I have covered Kubernetes home lab environments in a few past posts, including the links to follow. However, I realized an environment that I have left out that is certainly a great tool for learning is Minikube and WSL 2. Both of these can be used to spin up a Kubernetes test playground that is easily accessible. Let’s look at how to install Minikube in WSL2 with Kubectl and Helm and see the steps involved.
- Install Kubernetes in Windows using Tanzu Community Edition
- VMware vSphere with Tanzu Kubernetes Home Lab
- Kubernetes LXC Containers Configuration – Lab Setup
- Kubernetes Home Lab Setup Step-by-Step
Why Minikube for Kubernetes?
The below explanation is taken directly from the official Kubernetes documentation:
minikube is a tool that lets you run Kubernetes locally.
minikube runs a single-node Kubernetes cluster on your personal computer (including Windows, macOS, and Linux PCs) so that you can try out Kubernetes, or for daily development work.
All you need is Docker (or similarly compatible) container or a Virtual Machine environment, and Kubernetes is a single command away:
Install Minikube in WSL 2 with Kubectl and Helm
We will cover the following step-by-step to install Minikube in WSL 2 with Kubectl and Helm:
- Install Docker in WSL 2
- Install Minikube prerequisites
- Install Minikube
- Install kubectl and set context to Minikube
- Install Helm
- Start the Minikube Kubernetes cluster
1. Install Docker in WSL 2
The steps to install Docker in WSL 2 include:
- Install prerequisites
sudo apt-get install -y \ apt-transport-https \ ca-certificates \ curl \ software-properties-common
2. Download and add the official Docker PGP key
curl -fsSL https://download.docker.com/linux/ubuntu/gpg | sudo apt-key add -
3. Add the stable channel repository
sudo add-apt-repository \ "deb [arch=amd64] https://download.docker.com/linux/ubuntu \ $(lsb_release -cs) \ stable"
4. Update the package list
sudo apt-get update -y
5. Install the latest Docker CE
sudo apt-get install -y docker-ce
6. Add your user to access the Docker CLI without root user permissions
sudo usermod -aG docker $USER && newgrp docker
2. Install Minikube prerequisites
There are a couple of prerequisites that blogs around the web detail as needed for installation of Minikube in WSL. These include:
- Install systemctl
To install systemctl, there is a github script you need to pull down.
git clone https://github.com/DamionGans/ubuntu-wsl2-systemd-script.git cd ubuntu-wsl2-systemd-script/ bash ubuntu-wsl2-systemd-script.sh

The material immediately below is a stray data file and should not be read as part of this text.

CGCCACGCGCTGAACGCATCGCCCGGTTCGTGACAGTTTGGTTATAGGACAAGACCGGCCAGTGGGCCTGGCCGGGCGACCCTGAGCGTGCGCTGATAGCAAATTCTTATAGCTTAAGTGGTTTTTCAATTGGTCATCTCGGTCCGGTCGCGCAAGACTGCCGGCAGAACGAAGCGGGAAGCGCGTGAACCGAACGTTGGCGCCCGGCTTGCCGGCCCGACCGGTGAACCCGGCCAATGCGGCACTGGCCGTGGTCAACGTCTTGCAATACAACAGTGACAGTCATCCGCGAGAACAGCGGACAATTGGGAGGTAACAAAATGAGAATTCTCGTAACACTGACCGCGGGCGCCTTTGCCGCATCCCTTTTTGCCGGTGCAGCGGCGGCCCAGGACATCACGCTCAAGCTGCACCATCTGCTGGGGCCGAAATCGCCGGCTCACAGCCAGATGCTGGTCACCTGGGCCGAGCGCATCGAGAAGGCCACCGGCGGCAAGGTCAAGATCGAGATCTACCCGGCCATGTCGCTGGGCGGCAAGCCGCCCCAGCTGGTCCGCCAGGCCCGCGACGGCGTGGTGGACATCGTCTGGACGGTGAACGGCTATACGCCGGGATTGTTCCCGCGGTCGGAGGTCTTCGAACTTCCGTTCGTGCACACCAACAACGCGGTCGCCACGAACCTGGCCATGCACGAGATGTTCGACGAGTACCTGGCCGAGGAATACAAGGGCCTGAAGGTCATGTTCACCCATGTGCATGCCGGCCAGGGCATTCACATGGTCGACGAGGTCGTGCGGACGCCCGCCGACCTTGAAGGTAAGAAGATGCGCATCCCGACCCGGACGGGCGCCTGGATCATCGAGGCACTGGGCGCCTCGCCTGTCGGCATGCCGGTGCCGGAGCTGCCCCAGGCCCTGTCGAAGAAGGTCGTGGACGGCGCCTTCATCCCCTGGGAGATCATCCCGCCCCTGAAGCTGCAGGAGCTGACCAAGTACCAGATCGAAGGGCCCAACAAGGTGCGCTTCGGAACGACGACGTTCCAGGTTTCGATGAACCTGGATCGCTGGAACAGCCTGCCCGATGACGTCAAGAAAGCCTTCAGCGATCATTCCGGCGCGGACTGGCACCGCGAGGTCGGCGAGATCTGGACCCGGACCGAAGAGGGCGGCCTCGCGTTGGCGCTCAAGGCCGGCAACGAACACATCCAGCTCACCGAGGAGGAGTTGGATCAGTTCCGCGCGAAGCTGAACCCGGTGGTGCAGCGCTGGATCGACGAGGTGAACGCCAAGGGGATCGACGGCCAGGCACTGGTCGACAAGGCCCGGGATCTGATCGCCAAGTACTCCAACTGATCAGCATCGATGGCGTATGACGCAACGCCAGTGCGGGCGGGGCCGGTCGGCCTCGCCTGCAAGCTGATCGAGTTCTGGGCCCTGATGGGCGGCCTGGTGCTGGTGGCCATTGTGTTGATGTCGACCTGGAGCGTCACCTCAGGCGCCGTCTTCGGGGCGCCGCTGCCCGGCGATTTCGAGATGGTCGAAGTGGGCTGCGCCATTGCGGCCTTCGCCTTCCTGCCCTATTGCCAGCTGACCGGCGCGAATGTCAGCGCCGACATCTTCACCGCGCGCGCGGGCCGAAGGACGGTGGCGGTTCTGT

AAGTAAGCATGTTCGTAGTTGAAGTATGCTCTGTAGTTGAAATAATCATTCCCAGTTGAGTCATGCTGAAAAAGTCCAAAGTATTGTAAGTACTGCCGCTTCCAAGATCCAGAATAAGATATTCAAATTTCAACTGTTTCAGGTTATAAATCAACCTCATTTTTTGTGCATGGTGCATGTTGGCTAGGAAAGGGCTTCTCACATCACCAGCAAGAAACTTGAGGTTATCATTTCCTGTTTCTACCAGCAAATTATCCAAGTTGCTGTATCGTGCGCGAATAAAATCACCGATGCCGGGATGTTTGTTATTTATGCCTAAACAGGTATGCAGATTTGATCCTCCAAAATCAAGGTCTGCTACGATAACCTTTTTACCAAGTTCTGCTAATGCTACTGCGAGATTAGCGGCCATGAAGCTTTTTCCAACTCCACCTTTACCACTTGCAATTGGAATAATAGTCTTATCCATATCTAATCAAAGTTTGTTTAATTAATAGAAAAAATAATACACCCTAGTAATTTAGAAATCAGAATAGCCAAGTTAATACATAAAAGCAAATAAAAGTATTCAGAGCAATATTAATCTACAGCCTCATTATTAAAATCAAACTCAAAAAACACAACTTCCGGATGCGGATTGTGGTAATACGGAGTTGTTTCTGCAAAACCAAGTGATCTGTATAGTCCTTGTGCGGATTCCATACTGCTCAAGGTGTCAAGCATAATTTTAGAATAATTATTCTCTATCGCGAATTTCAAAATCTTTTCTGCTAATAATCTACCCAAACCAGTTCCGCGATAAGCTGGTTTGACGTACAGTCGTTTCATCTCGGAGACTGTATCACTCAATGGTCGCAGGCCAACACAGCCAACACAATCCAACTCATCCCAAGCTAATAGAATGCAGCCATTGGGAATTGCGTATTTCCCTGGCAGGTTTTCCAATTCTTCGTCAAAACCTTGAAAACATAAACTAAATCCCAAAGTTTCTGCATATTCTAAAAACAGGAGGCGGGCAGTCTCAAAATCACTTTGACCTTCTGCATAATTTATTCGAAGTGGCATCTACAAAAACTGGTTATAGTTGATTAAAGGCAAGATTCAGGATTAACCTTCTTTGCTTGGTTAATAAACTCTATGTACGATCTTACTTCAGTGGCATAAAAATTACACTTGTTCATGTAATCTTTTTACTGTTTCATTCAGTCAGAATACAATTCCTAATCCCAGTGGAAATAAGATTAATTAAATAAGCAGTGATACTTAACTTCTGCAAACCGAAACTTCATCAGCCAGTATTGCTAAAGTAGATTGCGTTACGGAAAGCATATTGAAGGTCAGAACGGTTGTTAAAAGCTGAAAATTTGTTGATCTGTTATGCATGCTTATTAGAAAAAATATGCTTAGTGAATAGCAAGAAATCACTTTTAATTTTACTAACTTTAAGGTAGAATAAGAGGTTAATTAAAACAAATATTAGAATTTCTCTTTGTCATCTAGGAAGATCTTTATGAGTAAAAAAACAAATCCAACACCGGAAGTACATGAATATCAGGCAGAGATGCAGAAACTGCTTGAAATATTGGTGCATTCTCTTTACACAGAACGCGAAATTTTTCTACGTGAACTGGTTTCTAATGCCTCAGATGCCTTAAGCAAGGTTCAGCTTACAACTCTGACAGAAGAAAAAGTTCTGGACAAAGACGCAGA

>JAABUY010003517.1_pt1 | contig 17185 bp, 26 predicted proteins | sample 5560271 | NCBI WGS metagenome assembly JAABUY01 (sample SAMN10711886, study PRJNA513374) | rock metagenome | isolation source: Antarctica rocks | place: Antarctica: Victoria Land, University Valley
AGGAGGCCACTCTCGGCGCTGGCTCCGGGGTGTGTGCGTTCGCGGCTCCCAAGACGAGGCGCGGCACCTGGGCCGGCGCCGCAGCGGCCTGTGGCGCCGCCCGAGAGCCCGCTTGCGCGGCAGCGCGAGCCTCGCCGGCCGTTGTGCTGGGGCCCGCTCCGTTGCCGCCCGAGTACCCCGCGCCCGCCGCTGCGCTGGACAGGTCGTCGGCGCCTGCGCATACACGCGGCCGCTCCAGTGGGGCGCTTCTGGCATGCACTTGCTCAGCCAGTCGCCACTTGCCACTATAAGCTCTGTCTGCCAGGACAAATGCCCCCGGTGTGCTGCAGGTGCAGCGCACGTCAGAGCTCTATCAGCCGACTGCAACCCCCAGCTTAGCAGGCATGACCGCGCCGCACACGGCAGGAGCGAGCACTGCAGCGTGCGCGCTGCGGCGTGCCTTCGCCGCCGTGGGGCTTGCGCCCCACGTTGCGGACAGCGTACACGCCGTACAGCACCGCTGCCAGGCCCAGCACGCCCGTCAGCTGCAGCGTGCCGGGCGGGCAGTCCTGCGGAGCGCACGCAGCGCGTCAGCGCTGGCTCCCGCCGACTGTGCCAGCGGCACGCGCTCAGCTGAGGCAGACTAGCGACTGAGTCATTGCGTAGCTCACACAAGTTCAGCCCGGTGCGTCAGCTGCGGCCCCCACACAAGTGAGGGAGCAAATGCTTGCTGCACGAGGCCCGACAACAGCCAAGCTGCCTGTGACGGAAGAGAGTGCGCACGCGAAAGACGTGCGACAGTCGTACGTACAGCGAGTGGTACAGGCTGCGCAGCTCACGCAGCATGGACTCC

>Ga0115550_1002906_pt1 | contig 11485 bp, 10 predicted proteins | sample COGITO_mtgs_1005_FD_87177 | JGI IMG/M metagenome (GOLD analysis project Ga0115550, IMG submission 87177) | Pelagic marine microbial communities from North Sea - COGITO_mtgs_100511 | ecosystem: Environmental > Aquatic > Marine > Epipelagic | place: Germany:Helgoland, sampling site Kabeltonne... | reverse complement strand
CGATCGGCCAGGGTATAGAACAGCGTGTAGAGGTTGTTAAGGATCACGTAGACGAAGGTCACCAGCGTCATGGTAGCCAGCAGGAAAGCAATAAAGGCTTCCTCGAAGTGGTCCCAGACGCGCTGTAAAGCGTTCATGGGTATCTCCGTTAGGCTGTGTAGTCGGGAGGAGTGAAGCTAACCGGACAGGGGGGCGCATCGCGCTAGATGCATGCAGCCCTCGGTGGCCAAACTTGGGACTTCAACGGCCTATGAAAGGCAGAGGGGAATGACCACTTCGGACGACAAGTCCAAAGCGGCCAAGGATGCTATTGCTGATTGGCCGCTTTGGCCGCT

Restart the LxssManager in Windows to initialize systemctl with WSL 2.
2. Install Conntrack
sudo apt install -y conntrack
3. Install Minikube
After installing the prerequisites, installing Minikube is quite easy. You just pull down the latest Minikube using the following:
# Download the latest Minikube curl -Lo minikube https://storage.googleapis.com/minikube/releases/latest/minikube-linux-amd64 # Make it executable chmod +x ./minikube # Move it to your user's executable PATH sudo mv ./minikube /usr/local/bin/ #Set the driver version to Docker minikube config set driver docker
4. Install Kubectl and set context to Minikube
Kubectl is the defacto standard tool for working with Kubernetes in general. It is great to get it installed and set the context for Kubectl to Minikube.
curl -LO "https://dl.k8s.io/release/$(curl -L -s https://dl.k8s.io/release/stable.txt)/bin/linux/amd64/kubectl"
Below is the command to set the context to Minikube:
kubectl config use-context minikube
5. Install Helm to work with Minikube
The process to install helm involves the following steps:
curl https://raw.githubusercontent.com/kubernetes/helm/master/scripts/get > get_helm.sh chmod 700 get_helm.sh ./get_helm.sh
6. Start the Minikube Kubernetes Cluster
After running the command to start the minikube cluster, which is:
You can see the single cluster node running using the kubectl command:
kubectl get nodes -o wide
Using WSL 2 and Minikube is a great way to start playing around with Kubernetes clusters without the need for standing up VMs and other lab environment prerequisites. WSL2 has its quirks, however, using the process listed above, you should be able to get a Minikube Kubernetes cluster up and running fairly quickly.
Kubectl and Helm are additional components that aren’t absolutely required to work with Minikube. However, they allow using the same tools you will use in production to interact with your Kubernetes clusters.